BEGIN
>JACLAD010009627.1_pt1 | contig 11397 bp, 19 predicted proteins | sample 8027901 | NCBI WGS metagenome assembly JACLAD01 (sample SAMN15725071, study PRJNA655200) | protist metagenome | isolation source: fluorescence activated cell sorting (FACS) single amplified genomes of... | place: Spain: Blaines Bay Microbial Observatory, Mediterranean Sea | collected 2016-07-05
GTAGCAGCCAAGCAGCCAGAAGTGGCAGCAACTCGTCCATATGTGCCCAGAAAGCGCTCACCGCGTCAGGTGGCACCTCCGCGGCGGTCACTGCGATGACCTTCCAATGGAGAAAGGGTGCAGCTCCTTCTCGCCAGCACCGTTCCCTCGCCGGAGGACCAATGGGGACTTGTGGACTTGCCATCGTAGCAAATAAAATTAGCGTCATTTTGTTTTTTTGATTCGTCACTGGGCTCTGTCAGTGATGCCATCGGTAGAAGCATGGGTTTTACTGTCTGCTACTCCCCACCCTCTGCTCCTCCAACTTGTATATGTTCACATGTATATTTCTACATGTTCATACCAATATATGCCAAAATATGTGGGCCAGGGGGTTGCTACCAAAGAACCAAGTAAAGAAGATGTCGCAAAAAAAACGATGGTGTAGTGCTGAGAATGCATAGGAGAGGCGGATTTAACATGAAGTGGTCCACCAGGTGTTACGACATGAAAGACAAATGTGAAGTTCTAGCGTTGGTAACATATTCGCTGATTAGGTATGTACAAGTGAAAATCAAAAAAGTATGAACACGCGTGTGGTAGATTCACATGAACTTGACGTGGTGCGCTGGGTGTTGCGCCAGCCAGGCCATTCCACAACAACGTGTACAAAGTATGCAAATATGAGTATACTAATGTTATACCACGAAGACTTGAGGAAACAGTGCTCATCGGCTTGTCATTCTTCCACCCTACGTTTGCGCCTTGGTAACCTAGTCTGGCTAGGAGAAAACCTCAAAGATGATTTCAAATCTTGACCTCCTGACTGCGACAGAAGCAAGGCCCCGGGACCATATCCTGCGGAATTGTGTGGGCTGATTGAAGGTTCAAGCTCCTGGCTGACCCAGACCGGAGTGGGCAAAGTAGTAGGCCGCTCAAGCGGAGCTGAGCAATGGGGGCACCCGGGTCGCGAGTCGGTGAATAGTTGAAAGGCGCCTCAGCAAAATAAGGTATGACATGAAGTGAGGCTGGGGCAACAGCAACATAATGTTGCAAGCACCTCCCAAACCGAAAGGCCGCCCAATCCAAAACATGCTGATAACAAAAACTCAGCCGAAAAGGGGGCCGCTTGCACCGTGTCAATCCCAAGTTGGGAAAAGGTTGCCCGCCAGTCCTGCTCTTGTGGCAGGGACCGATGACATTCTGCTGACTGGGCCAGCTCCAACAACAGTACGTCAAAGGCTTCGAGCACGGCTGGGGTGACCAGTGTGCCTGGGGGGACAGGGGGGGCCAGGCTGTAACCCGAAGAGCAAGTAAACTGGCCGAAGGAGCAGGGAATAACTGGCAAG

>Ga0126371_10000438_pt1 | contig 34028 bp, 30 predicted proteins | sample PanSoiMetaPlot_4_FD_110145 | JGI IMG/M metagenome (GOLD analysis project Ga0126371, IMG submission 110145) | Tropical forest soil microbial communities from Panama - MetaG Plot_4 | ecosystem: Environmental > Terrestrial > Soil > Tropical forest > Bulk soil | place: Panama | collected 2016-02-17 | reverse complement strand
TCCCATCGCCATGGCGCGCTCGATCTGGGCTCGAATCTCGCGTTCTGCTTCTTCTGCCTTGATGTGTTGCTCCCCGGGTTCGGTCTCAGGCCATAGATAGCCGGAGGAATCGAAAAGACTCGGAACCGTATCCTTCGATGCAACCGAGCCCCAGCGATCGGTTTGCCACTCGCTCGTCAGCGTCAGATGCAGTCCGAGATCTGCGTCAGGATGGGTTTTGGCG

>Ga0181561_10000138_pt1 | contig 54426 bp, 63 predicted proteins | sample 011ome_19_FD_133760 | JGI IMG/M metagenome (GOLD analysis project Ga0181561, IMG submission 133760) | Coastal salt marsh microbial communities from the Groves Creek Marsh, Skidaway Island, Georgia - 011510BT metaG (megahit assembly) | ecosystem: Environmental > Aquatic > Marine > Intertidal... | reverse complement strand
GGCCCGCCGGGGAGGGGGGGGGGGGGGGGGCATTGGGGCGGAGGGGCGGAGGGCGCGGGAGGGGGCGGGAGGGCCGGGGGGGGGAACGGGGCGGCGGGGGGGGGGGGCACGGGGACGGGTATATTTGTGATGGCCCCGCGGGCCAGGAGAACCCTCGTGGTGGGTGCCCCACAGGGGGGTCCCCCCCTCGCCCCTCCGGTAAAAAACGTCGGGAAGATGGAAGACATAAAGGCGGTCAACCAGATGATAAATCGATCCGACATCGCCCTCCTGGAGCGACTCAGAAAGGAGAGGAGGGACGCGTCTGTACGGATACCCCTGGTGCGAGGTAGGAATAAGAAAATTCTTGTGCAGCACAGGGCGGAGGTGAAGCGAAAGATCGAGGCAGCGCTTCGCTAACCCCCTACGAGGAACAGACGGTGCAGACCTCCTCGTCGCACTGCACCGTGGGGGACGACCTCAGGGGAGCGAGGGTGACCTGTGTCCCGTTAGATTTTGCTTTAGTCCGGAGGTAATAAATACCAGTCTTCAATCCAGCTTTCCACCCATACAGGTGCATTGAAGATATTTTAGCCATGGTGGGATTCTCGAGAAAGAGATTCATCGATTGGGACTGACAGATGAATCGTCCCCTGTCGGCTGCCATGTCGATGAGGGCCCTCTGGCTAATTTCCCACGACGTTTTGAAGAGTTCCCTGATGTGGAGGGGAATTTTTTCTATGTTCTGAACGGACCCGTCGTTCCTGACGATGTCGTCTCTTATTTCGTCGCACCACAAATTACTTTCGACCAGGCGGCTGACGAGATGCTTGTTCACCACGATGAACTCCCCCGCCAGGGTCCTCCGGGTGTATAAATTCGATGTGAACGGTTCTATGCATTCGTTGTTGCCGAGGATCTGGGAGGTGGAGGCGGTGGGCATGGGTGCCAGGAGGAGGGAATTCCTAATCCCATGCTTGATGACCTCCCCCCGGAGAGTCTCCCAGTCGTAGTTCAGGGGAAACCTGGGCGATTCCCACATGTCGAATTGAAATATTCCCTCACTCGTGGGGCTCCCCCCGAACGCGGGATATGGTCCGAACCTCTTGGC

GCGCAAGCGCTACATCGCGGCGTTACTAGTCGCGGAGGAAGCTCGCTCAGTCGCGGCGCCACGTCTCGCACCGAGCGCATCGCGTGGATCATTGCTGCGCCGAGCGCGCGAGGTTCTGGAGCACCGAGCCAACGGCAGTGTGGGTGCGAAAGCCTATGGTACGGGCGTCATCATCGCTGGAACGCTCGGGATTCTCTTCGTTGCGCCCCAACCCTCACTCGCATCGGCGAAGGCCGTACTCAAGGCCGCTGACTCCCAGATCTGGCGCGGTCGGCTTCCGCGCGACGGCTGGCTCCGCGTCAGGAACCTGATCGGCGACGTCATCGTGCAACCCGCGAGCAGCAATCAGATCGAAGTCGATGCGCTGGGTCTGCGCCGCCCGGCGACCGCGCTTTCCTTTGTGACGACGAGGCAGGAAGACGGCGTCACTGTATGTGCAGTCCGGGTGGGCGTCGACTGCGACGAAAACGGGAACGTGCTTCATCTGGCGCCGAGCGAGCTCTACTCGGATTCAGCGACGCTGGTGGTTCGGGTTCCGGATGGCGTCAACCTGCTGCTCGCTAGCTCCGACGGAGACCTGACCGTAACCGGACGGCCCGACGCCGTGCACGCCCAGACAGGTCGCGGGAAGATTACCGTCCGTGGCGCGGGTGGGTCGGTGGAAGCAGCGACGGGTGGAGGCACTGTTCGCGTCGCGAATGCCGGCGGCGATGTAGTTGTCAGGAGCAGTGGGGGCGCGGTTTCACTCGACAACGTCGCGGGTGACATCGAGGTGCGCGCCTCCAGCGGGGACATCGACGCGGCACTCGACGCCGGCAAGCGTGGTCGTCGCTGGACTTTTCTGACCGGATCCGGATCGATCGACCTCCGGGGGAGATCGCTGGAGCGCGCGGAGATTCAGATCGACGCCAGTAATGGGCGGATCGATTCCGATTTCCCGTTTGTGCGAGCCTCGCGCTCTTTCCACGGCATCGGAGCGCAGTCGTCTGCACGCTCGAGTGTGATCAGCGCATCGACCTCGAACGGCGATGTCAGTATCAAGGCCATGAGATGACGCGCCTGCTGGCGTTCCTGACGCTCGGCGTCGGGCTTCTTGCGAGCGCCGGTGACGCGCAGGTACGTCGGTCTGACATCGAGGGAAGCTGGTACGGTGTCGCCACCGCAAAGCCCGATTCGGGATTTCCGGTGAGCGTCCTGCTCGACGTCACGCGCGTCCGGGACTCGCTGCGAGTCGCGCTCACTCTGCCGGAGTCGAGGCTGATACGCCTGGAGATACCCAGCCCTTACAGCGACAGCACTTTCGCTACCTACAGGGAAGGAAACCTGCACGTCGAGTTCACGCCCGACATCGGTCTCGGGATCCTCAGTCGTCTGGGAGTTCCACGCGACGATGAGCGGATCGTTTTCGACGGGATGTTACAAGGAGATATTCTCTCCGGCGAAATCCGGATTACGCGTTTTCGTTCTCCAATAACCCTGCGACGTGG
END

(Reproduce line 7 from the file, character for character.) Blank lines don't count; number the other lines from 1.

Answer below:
GCGCAAGCGCTACATCGCGGCGTTACTAGTCGCGGAGGAAGCTCGCTCAGTCGCGGCGCCACGTCTCGCACCGAGCGCATCGCGTGGATCATTGCTGCGCCGAGCGCGCGAGGTTCTGGAGCACCGAGCCAACGGCAGTGTGGGTGCGAAAGCCTATGGTACGGGCGTCATCATCGCTGGAACGCTCGGGATTCTCTTCGTTGCGCCCCAACCCTCACTCGCATCGGCGAAGGCCGTACTCAAGGCCGCTGACTCCCAGATCTGGCGCGGTCGGCTTCCGCGCGACGGCTGGCTCCGCGTCAGGAACCTGATCGGCGACGTCATCGTGCAACCCGCGAGCAGCAATCAGATCGAAGTCGATGCGCTGGGTCTGCGCCGCCCGGCGACCGCGCTTTCCTTTGTGACGACGAGGCAGGAAGACGGCGTCACTGTATGTGCAGTCCGGGTGGGCGTCGACTGCGACGAAAACGGGAACGTGCTTCATCTGGCGCCGAGCGAGCTCTACTCGGATTCAGCGACGCTGGTGGTTCGGGTTCCGGATGGCGTCAACCTGCTGCTCGCTAGCTCCGACGGAGACCTGACCGTAACCGGACGGCCCGACGCCGTGCACGCCCAGACAGGTCGCGGGAAGATTACCGTCCGTGGCGCGGGTGGGTCGGTGGAAGCAGCGACGGGTGGAGGCACTGTTCGCGTCGCGAATGCCGGCGGCGATGTAGTTGTCAGGAGCAGTGGGGGCGCGGTTTCACTCGACAACGTCGCGGGTGACATCGAGGTGCGCGCCTCCAGCGGGGACATCGACGCGGCACTCGACGCCGGCAAGCGTGGTCGTCGCTGGACTTTTCTGACCGGATCCGGATCGATCGACCTCCGGGGGAGATCGCTGGAGCGCGCGGAGATTCAGATCGACGCCAGTAATGGGCGGATCGATTCCGATTTCCCGTTTGTGCGAGCCTCGCGCTCTTTCCACGGCATCGGAGCGCAGTCGTCTGCACGCTCGAGTGTGATCAGCGCATCGACCTCGAACGGCGATGTCAGTATCAAGGCCATGAGATGACGCGCCTGCTGGCGTTCCTGACGCTCGGCGTCGGGCTTCTTGCGAGCGCCGGTGACGCGCAGGTACGTCGGTCTGACATCGAGGGAAGCTGGTACGGTGTCGCCACCGCAAAGCCCGATTCGGGATTTCCGGTGAGCGTCCTGCTCGACGTCACGCGCGTCCGGGACTCGCTGCGAGTCGCGCTCACTCTGCCGGAGTCGAGGCTGATACGCCTGGAGATACCCAGCCCTTACAGCGACAGCACTTTCGCTACCTACAGGGAAGGAAACCTGCACGTCGAGTTCACGCCCGACATCGGTCTCGGGATCCTCAGTCGTCTGGGAGTTCCACGCGACGATGAGCGGATCGTTTTCGACGGGATGTTACAAGGAGATATTCTCTCCGGCGAAATCCGGATTACGCGTTTTCGTTCTCCAATAACCCTGCGACGTGG